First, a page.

Rise Up, the latest album from High Times cover boys Cypress Hill, is an exercise in meeting expectations,. Multiple odes to marijuana? Check. Token attempts at rap-rock crossover? Of course. Cheech and Chong in the interludes? What do you think?
The LA outfit has managed to stay in popular culture for nearly two decades after their initial release by pimping their particular brand of stoned, just-menacing-enough gangsters. This caricature sometimes masks the fact that they’re underrated musicians, definitely capable of crafting songs with appeal beyond those with a case of the munchies. Rise Up has some of these songs, particularly on the first half of the album. “Light Up,” benefits from Pete Rock’s mojo behind the tables, as B-Real, Sen Dog and co. rip off some battle rhymes. “Get Em Up” bounces with frenetic energy as does the Tom Morello collaboration “Rise Up,” a classic LA protest song, tapping into the dirtier side of the city that simmers beneath the shine.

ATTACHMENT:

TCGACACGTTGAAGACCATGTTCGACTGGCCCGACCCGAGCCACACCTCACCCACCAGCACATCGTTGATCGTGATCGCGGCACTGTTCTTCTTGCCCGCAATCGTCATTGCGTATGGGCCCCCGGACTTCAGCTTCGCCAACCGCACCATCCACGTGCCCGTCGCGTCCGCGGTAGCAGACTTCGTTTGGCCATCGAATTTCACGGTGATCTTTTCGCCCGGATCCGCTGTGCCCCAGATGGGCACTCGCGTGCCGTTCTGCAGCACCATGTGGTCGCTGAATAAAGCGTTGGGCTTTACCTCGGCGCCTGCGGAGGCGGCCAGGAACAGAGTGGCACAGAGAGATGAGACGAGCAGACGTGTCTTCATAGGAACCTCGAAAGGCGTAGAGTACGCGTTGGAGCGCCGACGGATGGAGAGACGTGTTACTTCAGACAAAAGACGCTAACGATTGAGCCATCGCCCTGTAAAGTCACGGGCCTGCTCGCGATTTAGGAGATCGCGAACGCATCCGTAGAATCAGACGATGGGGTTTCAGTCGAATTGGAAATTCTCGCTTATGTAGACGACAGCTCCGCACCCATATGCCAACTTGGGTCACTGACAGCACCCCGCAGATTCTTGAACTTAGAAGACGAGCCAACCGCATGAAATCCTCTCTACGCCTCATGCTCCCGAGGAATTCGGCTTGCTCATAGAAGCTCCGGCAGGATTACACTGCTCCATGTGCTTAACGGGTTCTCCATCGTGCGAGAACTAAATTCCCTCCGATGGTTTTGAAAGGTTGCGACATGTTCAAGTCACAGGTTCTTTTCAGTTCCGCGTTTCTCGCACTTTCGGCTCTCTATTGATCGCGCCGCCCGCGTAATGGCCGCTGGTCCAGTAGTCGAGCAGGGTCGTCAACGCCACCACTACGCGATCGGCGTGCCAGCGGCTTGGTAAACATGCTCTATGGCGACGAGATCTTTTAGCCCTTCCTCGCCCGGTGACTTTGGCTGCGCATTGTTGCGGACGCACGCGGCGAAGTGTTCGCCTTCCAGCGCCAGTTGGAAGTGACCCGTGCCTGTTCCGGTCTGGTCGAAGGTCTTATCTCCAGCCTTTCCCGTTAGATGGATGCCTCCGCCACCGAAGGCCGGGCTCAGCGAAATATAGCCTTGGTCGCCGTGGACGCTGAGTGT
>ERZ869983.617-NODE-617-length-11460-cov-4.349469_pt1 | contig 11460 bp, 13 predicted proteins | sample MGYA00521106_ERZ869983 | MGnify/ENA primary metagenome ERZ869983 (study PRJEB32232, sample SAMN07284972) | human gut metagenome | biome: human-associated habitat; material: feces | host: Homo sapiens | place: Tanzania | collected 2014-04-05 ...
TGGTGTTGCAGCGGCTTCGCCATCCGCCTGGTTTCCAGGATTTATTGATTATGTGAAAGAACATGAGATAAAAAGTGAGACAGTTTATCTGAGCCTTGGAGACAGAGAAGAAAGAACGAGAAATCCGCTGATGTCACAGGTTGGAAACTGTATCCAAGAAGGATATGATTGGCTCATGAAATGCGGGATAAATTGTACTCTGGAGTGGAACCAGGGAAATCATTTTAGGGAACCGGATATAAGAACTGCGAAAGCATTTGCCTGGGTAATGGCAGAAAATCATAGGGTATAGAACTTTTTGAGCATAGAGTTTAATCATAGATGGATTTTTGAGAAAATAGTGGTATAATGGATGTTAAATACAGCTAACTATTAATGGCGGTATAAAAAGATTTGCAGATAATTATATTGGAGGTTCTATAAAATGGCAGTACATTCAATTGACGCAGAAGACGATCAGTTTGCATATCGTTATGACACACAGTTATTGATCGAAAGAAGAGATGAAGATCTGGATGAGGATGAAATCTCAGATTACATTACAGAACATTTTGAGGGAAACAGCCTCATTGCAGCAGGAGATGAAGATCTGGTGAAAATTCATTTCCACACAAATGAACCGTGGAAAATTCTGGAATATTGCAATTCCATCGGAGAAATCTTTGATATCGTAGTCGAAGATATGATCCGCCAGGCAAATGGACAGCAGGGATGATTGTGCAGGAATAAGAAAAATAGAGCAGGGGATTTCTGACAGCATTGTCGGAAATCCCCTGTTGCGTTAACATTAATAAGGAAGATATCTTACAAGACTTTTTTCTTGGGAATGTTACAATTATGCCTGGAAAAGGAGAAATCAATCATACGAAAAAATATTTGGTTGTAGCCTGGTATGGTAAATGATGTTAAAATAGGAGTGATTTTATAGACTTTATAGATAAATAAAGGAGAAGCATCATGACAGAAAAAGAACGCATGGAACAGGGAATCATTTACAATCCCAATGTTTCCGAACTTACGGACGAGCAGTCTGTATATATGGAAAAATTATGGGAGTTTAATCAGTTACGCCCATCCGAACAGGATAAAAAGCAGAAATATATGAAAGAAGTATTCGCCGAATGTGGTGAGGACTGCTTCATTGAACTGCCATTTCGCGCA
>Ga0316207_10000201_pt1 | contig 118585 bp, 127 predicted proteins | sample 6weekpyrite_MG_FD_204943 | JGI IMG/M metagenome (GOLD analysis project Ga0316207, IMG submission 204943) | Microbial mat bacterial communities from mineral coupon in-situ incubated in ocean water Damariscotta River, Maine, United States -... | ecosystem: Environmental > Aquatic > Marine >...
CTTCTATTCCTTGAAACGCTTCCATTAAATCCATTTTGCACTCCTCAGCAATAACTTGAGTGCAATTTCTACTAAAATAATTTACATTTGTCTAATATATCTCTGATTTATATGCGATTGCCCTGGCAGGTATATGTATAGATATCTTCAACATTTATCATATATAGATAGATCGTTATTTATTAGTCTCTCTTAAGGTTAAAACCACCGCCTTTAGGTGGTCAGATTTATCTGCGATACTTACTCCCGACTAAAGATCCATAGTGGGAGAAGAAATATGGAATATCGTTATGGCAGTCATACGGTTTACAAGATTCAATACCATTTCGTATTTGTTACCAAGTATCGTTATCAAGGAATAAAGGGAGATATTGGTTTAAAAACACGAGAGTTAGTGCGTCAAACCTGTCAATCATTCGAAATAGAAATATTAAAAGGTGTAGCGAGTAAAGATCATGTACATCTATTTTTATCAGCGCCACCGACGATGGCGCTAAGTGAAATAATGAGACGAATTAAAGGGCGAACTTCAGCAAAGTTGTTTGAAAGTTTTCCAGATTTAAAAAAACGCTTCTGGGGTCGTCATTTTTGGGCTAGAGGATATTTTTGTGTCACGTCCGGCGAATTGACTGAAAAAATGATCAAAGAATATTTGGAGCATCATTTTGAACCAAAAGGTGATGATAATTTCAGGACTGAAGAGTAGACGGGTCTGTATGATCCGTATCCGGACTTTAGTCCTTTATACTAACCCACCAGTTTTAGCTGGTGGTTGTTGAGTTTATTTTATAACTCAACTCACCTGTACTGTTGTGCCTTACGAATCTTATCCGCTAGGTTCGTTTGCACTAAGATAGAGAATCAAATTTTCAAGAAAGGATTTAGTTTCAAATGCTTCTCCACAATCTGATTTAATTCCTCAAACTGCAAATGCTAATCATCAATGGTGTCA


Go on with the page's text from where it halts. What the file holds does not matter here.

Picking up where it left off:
But Rise Up’s redundancy derails its climb to the summit. A second Morello collaboration “Shut Em Down,” is almost indistinguishable from “Rise Up,” as both the rhymes and guitar screeches get repetitive. The same goes for the aforementioned Jane jams as B-Real falls prey to lyrical laziness. “K.U.S.H.” eschews verses for listing all the famous people who have smoked up with the group. Put that bong down, we know you can do better.
If the group stripped out the quota smoking tracks, and the unnecessary La Raza tribute “Armada Latina,” they’d be left a foundation for a much more vital album. They certainly still have something to contribute lyrically. “Armed & Dangerous” is the best example—Jake One’s beat gives Hill a more modern sound, while B-Real takes a break from the gangster posturing to remind up-and-coming rappers that the group’s worked hard to get where they’re at: “In a year’s time some of you punks won’t matter/Let’s see if you can hang when you climb the ladder.”
Of course this line begs the rebuttal: Does Cypress Hill still matter? Six years between albums is an eternity and all in all, it’s not a comeback performance that suggests Cypress has much new to offer. This album may not be their last gasp, but their stock ain’t exactly rising.